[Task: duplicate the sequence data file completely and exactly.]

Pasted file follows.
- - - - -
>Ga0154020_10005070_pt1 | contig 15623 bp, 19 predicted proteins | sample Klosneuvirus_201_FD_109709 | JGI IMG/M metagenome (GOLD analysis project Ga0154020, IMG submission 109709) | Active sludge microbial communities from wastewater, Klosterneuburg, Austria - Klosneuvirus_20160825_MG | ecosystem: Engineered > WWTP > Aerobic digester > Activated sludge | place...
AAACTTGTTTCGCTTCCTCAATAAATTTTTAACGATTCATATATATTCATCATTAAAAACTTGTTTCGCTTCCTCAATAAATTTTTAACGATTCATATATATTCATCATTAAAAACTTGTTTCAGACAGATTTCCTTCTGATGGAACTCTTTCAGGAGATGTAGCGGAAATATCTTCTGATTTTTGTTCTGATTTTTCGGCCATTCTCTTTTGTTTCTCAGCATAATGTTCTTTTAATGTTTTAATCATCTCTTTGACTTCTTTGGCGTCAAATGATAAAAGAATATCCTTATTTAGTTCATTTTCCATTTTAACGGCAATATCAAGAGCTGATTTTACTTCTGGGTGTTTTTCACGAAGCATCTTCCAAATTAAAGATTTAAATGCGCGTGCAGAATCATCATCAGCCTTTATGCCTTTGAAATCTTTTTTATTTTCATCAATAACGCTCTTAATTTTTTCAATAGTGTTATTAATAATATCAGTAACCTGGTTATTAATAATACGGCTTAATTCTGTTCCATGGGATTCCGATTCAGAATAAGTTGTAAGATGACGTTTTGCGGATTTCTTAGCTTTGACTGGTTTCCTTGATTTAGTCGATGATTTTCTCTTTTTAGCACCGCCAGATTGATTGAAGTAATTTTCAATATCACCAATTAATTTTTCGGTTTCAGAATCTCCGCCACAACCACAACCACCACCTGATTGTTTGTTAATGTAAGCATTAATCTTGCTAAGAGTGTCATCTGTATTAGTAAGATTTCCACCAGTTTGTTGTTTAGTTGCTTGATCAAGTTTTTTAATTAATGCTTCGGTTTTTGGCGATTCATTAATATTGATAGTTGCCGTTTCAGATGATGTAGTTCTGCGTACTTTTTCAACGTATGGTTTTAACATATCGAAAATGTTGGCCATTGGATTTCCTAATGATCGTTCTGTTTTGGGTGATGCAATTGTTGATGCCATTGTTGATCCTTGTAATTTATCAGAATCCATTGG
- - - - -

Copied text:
>Ga0154020_10005070_pt1 | contig 15623 bp, 19 predicted proteins | sample Klosneuvirus_201_FD_109709 | JGI IMG/M metagenome (GOLD analysis project Ga0154020, IMG submission 109709) | Active sludge microbial communities from wastewater, Klosterneuburg, Austria - Klosneuvirus_20160825_MG | ecosystem: Engineered > WWTP > Aerobic digester > Activated sludge | place...
AAACTTGTTTCGCTTCCTCAATAAATTTTTAACGATTCATATATATTCATCATTAAAAACTTGTTTCGCTTCCTCAATAAATTTTTAACGATTCATATATATTCATCATTAAAAACTTGTTTCAGACAGATTTCCTTCTGATGGAACTCTTTCAGGAGATGTAGCGGAAATATCTTCTGATTTTTGTTCTGATTTTTCGGCCATTCTCTTTTGTTTCTCAGCATAATGTTCTTTTAATGTTTTAATCATCTCTTTGACTTCTTTGGCGTCAAATGATAAAAGAATATCCTTATTTAGTTCATTTTCCATTTTAACGGCAATATCAAGAGCTGATTTTACTTCTGGGTGTTTTTCACGAAGCATCTTCCAAATTAAAGATTTAAATGCGCGTGCAGAATCATCATCAGCCTTTATGCCTTTGAAATCTTTTTTATTTTCATCAATAACGCTCTTAATTTTTTCAATAGTGTTATTAATAATATCAGTAACCTGGTTATTAATAATACGGCTTAATTCTGTTCCATGGGATTCCGATTCAGAATAAGTTGTAAGATGACGTTTTGCGGATTTCTTAGCTTTGACTGGTTTCCTTGATTTAGTCGATGATTTTCTCTTTTTAGCACCGCCAGATTGATTGAAGTAATTTTCAATATCACCAATTAATTTTTCGGTTTCAGAATCTCCGCCACAACCACAACCACCACCTGATTGTTTGTTAATGTAAGCATTAATCTTGCTAAGAGTGTCATCTGTATTAGTAAGATTTCCACCAGTTTGTTGTTTAGTTGCTTGATCAAGTTTTTTAATTAATGCTTCGGTTTTTGGCGATTCATTAATATTGATAGTTGCCGTTTCAGATGATGTAGTTCTGCGTACTTTTTCAACGTATGGTTTTAACATATCGAAAATGTTGGCCATTGGATTTCCTAATGATCGTTCTGTTTTGGGTGATGCAATTGTTGATGCCATTGTTGATCCTTGTAATTTATCAGAATCCATTGG